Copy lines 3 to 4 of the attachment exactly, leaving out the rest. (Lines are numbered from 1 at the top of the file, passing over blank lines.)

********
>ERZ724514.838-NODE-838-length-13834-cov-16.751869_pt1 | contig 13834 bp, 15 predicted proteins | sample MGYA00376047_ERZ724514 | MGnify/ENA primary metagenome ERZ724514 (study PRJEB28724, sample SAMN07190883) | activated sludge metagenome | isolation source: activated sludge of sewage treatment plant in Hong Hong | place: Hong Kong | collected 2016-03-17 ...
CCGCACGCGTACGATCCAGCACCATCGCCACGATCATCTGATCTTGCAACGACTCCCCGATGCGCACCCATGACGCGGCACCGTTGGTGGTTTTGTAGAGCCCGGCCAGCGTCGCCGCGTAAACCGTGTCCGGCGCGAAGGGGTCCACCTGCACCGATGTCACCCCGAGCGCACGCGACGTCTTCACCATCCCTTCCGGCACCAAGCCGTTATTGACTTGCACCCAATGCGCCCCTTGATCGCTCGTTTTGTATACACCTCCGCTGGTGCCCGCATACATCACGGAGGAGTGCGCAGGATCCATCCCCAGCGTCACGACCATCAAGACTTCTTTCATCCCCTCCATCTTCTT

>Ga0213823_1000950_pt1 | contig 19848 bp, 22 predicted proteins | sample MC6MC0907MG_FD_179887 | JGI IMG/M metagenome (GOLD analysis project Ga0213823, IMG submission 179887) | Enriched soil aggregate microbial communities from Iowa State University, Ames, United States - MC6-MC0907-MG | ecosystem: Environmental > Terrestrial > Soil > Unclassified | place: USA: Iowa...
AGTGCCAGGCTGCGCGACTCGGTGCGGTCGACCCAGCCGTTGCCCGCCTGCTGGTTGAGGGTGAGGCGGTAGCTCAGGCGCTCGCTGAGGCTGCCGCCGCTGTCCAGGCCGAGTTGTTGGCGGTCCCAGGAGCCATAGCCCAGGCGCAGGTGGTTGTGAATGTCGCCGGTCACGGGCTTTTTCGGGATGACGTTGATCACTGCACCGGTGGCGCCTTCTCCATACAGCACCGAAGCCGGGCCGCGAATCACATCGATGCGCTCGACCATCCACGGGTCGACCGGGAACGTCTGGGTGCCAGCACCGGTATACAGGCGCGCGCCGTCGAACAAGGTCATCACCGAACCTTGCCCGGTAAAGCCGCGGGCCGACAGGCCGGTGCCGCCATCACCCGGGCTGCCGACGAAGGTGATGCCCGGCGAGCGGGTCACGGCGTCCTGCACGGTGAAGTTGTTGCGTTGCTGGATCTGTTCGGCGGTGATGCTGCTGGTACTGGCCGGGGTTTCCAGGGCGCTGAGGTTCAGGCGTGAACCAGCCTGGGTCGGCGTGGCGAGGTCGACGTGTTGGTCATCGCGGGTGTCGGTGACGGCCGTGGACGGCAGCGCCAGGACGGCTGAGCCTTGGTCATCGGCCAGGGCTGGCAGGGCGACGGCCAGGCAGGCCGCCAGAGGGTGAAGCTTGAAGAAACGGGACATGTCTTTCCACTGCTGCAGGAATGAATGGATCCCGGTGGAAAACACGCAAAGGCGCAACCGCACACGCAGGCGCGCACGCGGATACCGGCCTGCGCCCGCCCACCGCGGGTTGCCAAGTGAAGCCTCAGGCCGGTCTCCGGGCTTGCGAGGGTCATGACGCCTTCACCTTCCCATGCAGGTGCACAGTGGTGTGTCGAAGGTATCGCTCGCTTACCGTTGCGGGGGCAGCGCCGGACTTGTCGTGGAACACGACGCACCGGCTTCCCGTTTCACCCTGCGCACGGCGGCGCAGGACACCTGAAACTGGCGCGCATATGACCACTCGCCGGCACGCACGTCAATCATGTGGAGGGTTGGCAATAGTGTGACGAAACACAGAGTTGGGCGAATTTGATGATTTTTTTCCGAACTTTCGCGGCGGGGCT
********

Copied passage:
>Ga0213823_1000950_pt1 | contig 19848 bp, 22 predicted proteins | sample MC6MC0907MG_FD_179887 | JGI IMG/M metagenome (GOLD analysis project Ga0213823, IMG submission 179887) | Enriched soil aggregate microbial communities from Iowa State University, Ames, United States - MC6-MC0907-MG | ecosystem: Environmental > Terrestrial > Soil > Unclassified | place: USA: Iowa...
AGTGCCAGGCTGCGCGACTCGGTGCGGTCGACCCAGCCGTTGCCCGCCTGCTGGTTGAGGGTGAGGCGGTAGCTCAGGCGCTCGCTGAGGCTGCCGCCGCTGTCCAGGCCGAGTTGTTGGCGGTCCCAGGAGCCATAGCCCAGGCGCAGGTGGTTGTGAATGTCGCCGGTCACGGGCTTTTTCGGGATGACGTTGATCACTGCACCGGTGGCGCCTTCTCCATACAGCACCGAAGCCGGGCCGCGAATCACATCGATGCGCTCGACCATCCACGGGTCGACCGGGAACGTCTGGGTGCCAGCACCGGTATACAGGCGCGCGCCGTCGAACAAGGTCATCACCGAACCTTGCCCGGTAAAGCCGCGGGCCGACAGGCCGGTGCCGCCATCACCCGGGCTGCCGACGAAGGTGATGCCCGGCGAGCGGGTCACGGCGTCCTGCACGGTGAAGTTGTTGCGTTGCTGGATCTGTTCGGCGGTGATGCTGCTGGTACTGGCCGGGGTTTCCAGGGCGCTGAGGTTCAGGCGTGAACCAGCCTGGGTCGGCGTGGCGAGGTCGACGTGTTGGTCATCGCGGGTGTCGGTGACGGCCGTGGACGGCAGCGCCAGGACGGCTGAGCCTTGGTCATCGGCCAGGGCTGGCAGGGCGACGGCCAGGCAGGCCGCCAGAGGGTGAAGCTTGAAGAAACGGGACATGTCTTTCCACTGCTGCAGGAATGAATGGATCCCGGTGGAAAACACGCAAAGGCGCAACCGCACACGCAGGCGCGCACGCGGATACCGGCCTGCGCCCGCCCACCGCGGGTTGCCAAGTGAAGCCTCAGGCCGGTCTCCGGGCTTGCGAGGGTCATGACGCCTTCACCTTCCCATGCAGGTGCACAGTGGTGTGTCGAAGGTATCGCTCGCTTACCGTTGCGGGGGCAGCGCCGGACTTGTCGTGGAACACGACGCACCGGCTTCCCGTTTCACCCTGCGCACGGCGGCGCAGGACACCTGAAACTGGCGCGCATATGACCACTCGCCGGCACGCACGTCAATCATGTGGAGGGTTGGCAATAGTGTGACGAAACACAGAGTTGGGCGAATTTGATGATTTTTTTCCGAACTTTCGCGGCGGGGCT